- Smartcentres (A COVID-19 UPDATE FROM SMARTCENTRES REIT EXECUTIVE CHAIRMAN MITCHELL GOLDHAR)
Dream Office CEO Michael Cooper was quoted in the media pushing back against rent concessions for office tenants in strong financial condition:
Hypothetically a 20% reduction in H&R’s 2020 income from retail properties would cost the company about $50mm which is very manageable. The share price decline implies a much worse outcome which seems unrealistic based on the company’s revenue mix.
Dividend: H&R has been paying a dividend of C$0.115/month for a current yield of 13.5%. The cost of $396mm/year has been covered by Operating Cash Flow, but it would be prudent for the company to cut the dividend by 50% as it did in 2009. The retained cash could be applied to:
- Shortfall in income from coronavirus impacts such as rent concessions and increased vacancies
- Ongoing capex for development projects. It would be difficult to raise funds through asset sales in this suddenly depressed market
- Share buyback – H&R has an authorization to purchase up to 15mm shares. The company bought 6.6mm shares in 2018, none in 2019, and none so far in 2020. A lower dividend would provide more financial flexibility to buy shares if they remain severely undervalued.
Diversified Business Model: Diversified REITs (including H&R as well as Brookfield, Artis, and Morguard) have been trading at lower valuations than companies operating in a single segment. Prior to the coronavirus crash H&R traded at a discount of 15-20% to Net Asset Value and that is unlikely to change without significant management actions to demonstrate greater internal growth and to deliver more value to shareholders. Fair Value for H&R is therefore about 80% of NAV (0.8 X $25.79 = $20.54).
The Bow: The downtown Calgary office had a vacancy rate of 27.2% last year so the value of this asset is almost entirely attributable to its lease with oil and gas producer Ovintiv. That company was recently downgraded by S&P to BBB- so it’s far from failing, but if it did go bankrupt then the carrying value of the Bow could be significantly impaired. H&R offered the building for sale last year, but did not conclude a transaction. The investor presentation says Ovintiv provided 11.7% of H&R’s rental income in 2019. That works out to about $135mm.
Toronto: H&R has significant exposure to the Toronto market and will increase its investment through redevelopments. The office sector had a vacancy rate of just 2.2% in 2019 and residential prices have risen for many years:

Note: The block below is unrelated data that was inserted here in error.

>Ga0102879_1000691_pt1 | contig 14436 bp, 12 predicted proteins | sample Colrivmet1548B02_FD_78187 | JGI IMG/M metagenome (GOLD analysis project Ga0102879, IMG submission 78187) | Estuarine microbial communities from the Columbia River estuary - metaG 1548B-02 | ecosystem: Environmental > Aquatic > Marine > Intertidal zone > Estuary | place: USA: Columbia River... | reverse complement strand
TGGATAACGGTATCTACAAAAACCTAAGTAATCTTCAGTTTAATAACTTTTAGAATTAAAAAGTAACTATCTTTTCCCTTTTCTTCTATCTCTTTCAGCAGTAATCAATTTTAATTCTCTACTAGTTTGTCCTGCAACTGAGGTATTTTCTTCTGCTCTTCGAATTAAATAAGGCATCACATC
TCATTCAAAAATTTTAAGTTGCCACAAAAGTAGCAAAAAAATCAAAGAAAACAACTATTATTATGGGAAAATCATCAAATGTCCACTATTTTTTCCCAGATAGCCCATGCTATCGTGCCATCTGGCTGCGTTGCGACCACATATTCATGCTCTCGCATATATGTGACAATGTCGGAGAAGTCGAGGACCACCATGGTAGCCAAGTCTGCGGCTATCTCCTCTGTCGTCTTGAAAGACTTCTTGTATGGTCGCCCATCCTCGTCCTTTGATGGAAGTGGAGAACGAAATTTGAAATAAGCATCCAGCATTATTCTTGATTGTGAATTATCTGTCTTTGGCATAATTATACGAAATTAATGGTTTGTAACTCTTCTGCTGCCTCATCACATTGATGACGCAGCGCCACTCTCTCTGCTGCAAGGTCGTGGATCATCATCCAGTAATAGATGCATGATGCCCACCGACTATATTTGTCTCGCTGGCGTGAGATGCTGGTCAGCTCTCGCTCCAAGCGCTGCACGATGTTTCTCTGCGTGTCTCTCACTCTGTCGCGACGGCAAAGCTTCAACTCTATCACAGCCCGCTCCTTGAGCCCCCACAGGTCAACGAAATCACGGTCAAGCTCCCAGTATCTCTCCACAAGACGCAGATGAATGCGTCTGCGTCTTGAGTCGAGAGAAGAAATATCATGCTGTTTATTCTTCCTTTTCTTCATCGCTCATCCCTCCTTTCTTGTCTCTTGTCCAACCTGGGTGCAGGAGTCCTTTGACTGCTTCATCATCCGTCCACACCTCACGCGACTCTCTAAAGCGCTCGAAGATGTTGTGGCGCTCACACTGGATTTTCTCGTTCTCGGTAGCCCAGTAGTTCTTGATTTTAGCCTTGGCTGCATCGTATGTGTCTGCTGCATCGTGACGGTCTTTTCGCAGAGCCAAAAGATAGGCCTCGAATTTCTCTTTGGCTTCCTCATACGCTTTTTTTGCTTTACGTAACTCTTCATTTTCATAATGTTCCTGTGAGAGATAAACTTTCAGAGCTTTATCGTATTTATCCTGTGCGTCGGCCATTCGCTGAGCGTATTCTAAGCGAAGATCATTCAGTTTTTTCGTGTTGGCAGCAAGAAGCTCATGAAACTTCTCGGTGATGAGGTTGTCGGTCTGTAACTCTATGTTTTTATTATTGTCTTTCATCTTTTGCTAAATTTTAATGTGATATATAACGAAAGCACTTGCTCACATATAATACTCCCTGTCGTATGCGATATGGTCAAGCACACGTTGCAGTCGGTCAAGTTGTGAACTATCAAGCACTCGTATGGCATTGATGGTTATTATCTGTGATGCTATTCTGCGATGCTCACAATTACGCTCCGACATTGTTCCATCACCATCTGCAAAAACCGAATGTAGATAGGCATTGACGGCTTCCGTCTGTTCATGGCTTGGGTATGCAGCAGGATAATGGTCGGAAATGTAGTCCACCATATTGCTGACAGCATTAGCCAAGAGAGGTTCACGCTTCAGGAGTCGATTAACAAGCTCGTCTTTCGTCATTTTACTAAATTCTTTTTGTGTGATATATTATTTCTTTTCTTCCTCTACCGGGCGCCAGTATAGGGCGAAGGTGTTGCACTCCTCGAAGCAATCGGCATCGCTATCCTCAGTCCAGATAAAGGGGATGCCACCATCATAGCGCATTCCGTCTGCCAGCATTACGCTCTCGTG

The overall population of the Toronto metro area grew 35% over the past 20 years . The number of tech jobs in the city grew 54% in the past 5 years which is driving demand for premium downtown office space and condos. Toronto real estate has been been extremely strong, but still provides excellent value for businesses relative to other global metropolitan areas. For example, the average technology sector salary in Toronto is only 1/2 of San Francisco and Seattle and office occupancy costs are also 40-50% lower.
Strategic Initiatives: The persistent gap between H&R’s unit price and asset value might lead to pressure for corporate actions to reduce or eliminate the discount. The company might sell mature assets more aggressively and repurchase its units as was done by Dream Office and Artis. However any such plan is unlikely during the disruption from the virus.
Brookfield Comparison: H&R has many similarities with Brookfield Property Partners (BPY). They both have diverse portfolios of high quality assets in the US and Canada and their unit prices fell sharply over the past month. Brookfield has delivered a higher long-term NAV return, but also has higher risk due to higher leverage, higher retail mall exposure, higher New York City office exposure, larger development spending, and private equity investments. Brookfield also has much higher overhead expense (about 2% of equity per year). Investors with a taxable loss on units of Brookfield might consider switching to H&R.
The author is a unitholder of H&R REIT. Investors are encouraged to check all of the key facts cited here from SEDAR filings and other sources prior to making any investment decisions.
HR Pufnstuf was a kind dragon serving as the mayor of Living Island on a 1969 TV series created by Canadian brothers Sid and Marty Kroft. (theme song)
The table of peer returns in the article published on 4/13 included several errors. Corrections were made 4/15.